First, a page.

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The Future of Colorectal Cancer Care is Precision Medicine
Doctors and researchers are abuzz about the field of precision medicine as it alters the landscape of cancer care. Precision medicine—and knowledge about tumor changes known as biomarkers—is already having life-saving impacts. In response, the Colorectal Cancer Alliance (Alliance) launched its Personalized Biomarker Patient Education Campaign to empower patients and caregivers with information about how precision treatment planning in colorectal cancer through biomarker testing can help improve survival.
Biomarker testing analyzes the genetic makeup of a patient’s tumor. Test results provide patients and their medical teams with important information about what kind of treatment could work best for the patient—hence the term “precision medicine.”
“Until recently, the standard of care for colorectal cancer was essentially a one-size-fits-all approach, with surgery followed by chemothera
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Ohio State Conducts First Gene Therapy Clinical Trial For Huntington’s Disease
In a worldwide first, surgeons at The Ohio State University Wexner Medical Center have treated two patients with Huntington’s disease using a novel gene therapy treatment as part of a multi-center, double-blind randomized clinical trial.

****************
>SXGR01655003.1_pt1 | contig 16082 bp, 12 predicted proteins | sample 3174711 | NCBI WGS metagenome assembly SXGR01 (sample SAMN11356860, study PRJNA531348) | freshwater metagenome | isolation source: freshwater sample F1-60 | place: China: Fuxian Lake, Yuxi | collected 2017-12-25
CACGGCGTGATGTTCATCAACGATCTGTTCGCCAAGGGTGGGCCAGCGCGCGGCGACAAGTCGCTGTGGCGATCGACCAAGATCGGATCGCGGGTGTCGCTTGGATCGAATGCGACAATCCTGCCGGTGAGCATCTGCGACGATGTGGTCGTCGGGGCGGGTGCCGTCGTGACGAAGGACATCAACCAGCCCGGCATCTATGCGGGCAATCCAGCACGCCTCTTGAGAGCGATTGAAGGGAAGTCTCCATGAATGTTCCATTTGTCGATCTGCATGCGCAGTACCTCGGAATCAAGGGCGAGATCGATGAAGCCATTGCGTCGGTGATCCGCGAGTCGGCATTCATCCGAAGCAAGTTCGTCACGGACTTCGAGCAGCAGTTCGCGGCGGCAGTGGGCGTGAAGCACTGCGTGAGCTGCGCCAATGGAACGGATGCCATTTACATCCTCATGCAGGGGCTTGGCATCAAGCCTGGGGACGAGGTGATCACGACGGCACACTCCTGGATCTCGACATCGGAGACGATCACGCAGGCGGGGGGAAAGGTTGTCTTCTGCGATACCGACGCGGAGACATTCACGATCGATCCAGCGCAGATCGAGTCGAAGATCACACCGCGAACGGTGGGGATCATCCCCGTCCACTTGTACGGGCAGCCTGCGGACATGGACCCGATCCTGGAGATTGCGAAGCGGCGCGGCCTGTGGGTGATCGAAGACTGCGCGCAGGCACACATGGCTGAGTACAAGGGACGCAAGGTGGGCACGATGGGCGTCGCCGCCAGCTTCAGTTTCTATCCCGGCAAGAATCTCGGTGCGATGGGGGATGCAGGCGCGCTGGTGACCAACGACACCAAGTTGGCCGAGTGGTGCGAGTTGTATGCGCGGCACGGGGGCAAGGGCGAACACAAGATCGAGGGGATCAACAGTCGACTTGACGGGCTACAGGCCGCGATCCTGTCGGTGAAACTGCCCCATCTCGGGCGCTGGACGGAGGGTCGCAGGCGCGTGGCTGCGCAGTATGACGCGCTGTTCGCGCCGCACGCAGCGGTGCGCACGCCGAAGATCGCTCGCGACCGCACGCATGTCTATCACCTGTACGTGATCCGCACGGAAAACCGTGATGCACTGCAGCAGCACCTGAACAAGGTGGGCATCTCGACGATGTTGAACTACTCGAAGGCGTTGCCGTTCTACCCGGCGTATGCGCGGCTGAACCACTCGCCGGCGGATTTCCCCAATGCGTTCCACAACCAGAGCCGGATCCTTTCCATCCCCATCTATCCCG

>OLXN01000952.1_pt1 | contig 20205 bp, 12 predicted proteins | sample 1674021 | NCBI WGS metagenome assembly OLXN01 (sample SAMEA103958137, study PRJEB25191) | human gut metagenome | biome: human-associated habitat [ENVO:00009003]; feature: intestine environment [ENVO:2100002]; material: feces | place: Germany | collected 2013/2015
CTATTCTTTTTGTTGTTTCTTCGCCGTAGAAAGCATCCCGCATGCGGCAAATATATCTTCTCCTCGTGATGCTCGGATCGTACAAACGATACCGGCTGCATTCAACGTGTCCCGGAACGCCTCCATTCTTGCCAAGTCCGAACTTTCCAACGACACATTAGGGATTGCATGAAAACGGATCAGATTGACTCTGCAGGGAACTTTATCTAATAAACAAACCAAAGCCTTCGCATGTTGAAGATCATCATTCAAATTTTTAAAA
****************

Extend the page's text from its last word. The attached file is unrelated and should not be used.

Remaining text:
Huntington’s disease is an inherited genetic disorder that results in progressive physical and cognitive deterioration, ultimately leading to death. The cause is a mutant protein which damages brain cells, said Ohio State Wexner Medical Center neurosurgeon Dr. James “Brad” Elder who performed the surgeries.
“The overall goal of this gene therapy treatment strategy is to stop the neurologic deterioration associated with Huntington’s disease by blocking production of the mutant protein. Targeting specific areas of the brain with gene therapy will hopefully help patients maintain their existing level of function, and be reflected in a halting of deteriora
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Chemistry Innovator Widening, Quickening Uses Of Spectrometry
The clock is ticking when a neurosurgeon is trying to remove a brain tumor but also determining its malignancy and type. Instead of sending samples to a lab where the necessary testing equipment resides to answer those questions, a Purdue scientist is working on shrinking that equipment for use in the surgical room.
Compressing a mass spectrometer into a smaller, more portable system allows researchers to take the instrument into the field, running analyses on samples on the spot. Airports screening for explosives, grocery stores testing for bacteria on fruits and vegetables, and investigators collecting evidence at crime scenes are just a few possible uses.
“We live in a chemical world, and we need to analyze it,” R. Graham Cooks said. “It’s taking the instrument to the problem rather than taking a sample from wherever to the instrument. This is all about chemistry and chemical analys